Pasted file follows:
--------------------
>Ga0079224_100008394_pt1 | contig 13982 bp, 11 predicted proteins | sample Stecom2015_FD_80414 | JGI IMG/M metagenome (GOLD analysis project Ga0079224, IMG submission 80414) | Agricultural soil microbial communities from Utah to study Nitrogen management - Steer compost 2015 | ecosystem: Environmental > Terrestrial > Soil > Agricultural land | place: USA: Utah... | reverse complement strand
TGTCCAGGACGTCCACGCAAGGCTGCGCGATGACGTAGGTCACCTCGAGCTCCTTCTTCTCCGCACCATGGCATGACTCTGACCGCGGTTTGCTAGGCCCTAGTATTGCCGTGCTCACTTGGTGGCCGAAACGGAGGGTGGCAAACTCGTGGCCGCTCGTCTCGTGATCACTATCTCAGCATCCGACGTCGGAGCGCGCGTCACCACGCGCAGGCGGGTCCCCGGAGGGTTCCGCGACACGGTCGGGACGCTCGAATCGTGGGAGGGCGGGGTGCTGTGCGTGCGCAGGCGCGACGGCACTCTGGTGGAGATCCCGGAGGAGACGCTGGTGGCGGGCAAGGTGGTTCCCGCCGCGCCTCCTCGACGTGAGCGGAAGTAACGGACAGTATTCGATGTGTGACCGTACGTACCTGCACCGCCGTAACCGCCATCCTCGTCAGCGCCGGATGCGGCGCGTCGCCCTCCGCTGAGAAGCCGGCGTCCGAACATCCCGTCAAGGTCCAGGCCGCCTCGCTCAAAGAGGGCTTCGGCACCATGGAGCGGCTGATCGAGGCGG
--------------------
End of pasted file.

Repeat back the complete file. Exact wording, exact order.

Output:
>Ga0079224_100008394_pt1 | contig 13982 bp, 11 predicted proteins | sample Stecom2015_FD_80414 | JGI IMG/M metagenome (GOLD analysis project Ga0079224, IMG submission 80414) | Agricultural soil microbial communities from Utah to study Nitrogen management - Steer compost 2015 | ecosystem: Environmental > Terrestrial > Soil > Agricultural land | place: USA: Utah... | reverse complement strand
TGTCCAGGACGTCCACGCAAGGCTGCGCGATGACGTAGGTCACCTCGAGCTCCTTCTTCTCCGCACCATGGCATGACTCTGACCGCGGTTTGCTAGGCCCTAGTATTGCCGTGCTCACTTGGTGGCCGAAACGGAGGGTGGCAAACTCGTGGCCGCTCGTCTCGTGATCACTATCTCAGCATCCGACGTCGGAGCGCGCGTCACCACGCGCAGGCGGGTCCCCGGAGGGTTCCGCGACACGGTCGGGACGCTCGAATCGTGGGAGGGCGGGGTGCTGTGCGTGCGCAGGCGCGACGGCACTCTGGTGGAGATCCCGGAGGAGACGCTGGTGGCGGGCAAGGTGGTTCCCGCCGCGCCTCCTCGACGTGAGCGGAAGTAACGGACAGTATTCGATGTGTGACCGTACGTACCTGCACCGCCGTAACCGCCATCCTCGTCAGCGCCGGATGCGGCGCGTCGCCCTCCGCTGAGAAGCCGGCGTCCGAACATCCCGTCAAGGTCCAGGCCGCCTCGCTCAAAGAGGGCTTCGGCACCATGGAGCGGCTGATCGAGGCGG